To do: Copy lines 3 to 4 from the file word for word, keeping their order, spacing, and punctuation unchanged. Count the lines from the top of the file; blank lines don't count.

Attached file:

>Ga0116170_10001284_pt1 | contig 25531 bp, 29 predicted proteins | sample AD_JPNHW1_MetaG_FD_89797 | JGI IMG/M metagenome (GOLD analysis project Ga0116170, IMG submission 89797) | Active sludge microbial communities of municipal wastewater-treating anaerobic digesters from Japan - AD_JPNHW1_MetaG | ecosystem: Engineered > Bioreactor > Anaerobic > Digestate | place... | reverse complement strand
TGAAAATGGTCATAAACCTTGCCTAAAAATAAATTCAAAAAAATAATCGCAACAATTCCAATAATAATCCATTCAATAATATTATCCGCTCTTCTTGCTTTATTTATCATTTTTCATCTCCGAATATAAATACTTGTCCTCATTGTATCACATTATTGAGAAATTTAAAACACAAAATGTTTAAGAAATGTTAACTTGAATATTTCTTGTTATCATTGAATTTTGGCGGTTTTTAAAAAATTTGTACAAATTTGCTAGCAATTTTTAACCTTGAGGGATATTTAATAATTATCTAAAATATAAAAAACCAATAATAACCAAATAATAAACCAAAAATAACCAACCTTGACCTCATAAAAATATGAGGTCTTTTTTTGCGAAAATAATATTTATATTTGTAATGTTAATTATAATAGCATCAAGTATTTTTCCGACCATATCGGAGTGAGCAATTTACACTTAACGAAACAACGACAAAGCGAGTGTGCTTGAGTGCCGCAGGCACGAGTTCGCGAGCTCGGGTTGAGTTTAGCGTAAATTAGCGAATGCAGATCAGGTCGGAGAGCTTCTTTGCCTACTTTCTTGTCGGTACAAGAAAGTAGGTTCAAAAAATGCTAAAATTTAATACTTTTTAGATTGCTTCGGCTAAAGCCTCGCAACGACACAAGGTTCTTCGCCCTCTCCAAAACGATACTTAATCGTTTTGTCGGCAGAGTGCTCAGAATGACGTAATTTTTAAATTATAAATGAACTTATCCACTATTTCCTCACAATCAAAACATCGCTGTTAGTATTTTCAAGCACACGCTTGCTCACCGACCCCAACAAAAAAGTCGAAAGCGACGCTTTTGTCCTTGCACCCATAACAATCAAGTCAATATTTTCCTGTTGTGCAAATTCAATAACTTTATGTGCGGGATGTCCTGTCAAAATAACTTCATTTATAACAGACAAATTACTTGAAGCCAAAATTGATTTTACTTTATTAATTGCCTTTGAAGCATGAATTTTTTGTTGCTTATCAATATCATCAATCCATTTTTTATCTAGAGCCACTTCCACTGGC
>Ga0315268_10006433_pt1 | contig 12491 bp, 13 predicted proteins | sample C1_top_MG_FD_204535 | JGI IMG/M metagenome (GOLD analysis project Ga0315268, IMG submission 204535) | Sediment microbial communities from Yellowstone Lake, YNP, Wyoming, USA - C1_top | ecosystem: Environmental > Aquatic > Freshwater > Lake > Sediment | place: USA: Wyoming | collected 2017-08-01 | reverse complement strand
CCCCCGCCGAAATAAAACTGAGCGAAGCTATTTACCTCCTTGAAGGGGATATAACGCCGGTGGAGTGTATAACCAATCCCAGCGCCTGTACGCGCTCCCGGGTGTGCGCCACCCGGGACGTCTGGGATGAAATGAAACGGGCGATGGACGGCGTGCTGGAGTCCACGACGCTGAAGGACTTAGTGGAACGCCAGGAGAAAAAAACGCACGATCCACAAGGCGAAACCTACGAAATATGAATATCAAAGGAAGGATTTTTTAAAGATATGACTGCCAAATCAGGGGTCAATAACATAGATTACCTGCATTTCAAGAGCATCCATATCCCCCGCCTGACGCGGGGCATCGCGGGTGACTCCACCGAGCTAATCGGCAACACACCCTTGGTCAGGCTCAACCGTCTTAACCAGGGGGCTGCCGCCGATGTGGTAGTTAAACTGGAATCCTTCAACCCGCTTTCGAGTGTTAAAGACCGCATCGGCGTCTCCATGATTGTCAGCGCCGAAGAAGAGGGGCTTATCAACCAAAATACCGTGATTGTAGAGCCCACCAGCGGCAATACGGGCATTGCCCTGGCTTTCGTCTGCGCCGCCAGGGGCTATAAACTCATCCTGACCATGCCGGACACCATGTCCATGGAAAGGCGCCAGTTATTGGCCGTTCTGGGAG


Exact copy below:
>Ga0315268_10006433_pt1 | contig 12491 bp, 13 predicted proteins | sample C1_top_MG_FD_204535 | JGI IMG/M metagenome (GOLD analysis project Ga0315268, IMG submission 204535) | Sediment microbial communities from Yellowstone Lake, YNP, Wyoming, USA - C1_top | ecosystem: Environmental > Aquatic > Freshwater > Lake > Sediment | place: USA: Wyoming | collected 2017-08-01 | reverse complement strand
CCCCCGCCGAAATAAAACTGAGCGAAGCTATTTACCTCCTTGAAGGGGATATAACGCCGGTGGAGTGTATAACCAATCCCAGCGCCTGTACGCGCTCCCGGGTGTGCGCCACCCGGGACGTCTGGGATGAAATGAAACGGGCGATGGACGGCGTGCTGGAGTCCACGACGCTGAAGGACTTAGTGGAACGCCAGGAGAAAAAAACGCACGATCCACAAGGCGAAACCTACGAAATATGAATATCAAAGGAAGGATTTTTTAAAGATATGACTGCCAAATCAGGGGTCAATAACATAGATTACCTGCATTTCAAGAGCATCCATATCCCCCGCCTGACGCGGGGCATCGCGGGTGACTCCACCGAGCTAATCGGCAACACACCCTTGGTCAGGCTCAACCGTCTTAACCAGGGGGCTGCCGCCGATGTGGTAGTTAAACTGGAATCCTTCAACCCGCTTTCGAGTGTTAAAGACCGCATCGGCGTCTCCATGATTGTCAGCGCCGAAGAAGAGGGGCTTATCAACCAAAATACCGTGATTGTAGAGCCCACCAGCGGCAATACGGGCATTGCCCTGGCTTTCGTCTGCGCCGCCAGGGGCTATAAACTCATCCTGACCATGCCGGACACCATGTCCATGGAAAGGCGCCAGTTATTGGCCGTTCTGGGAG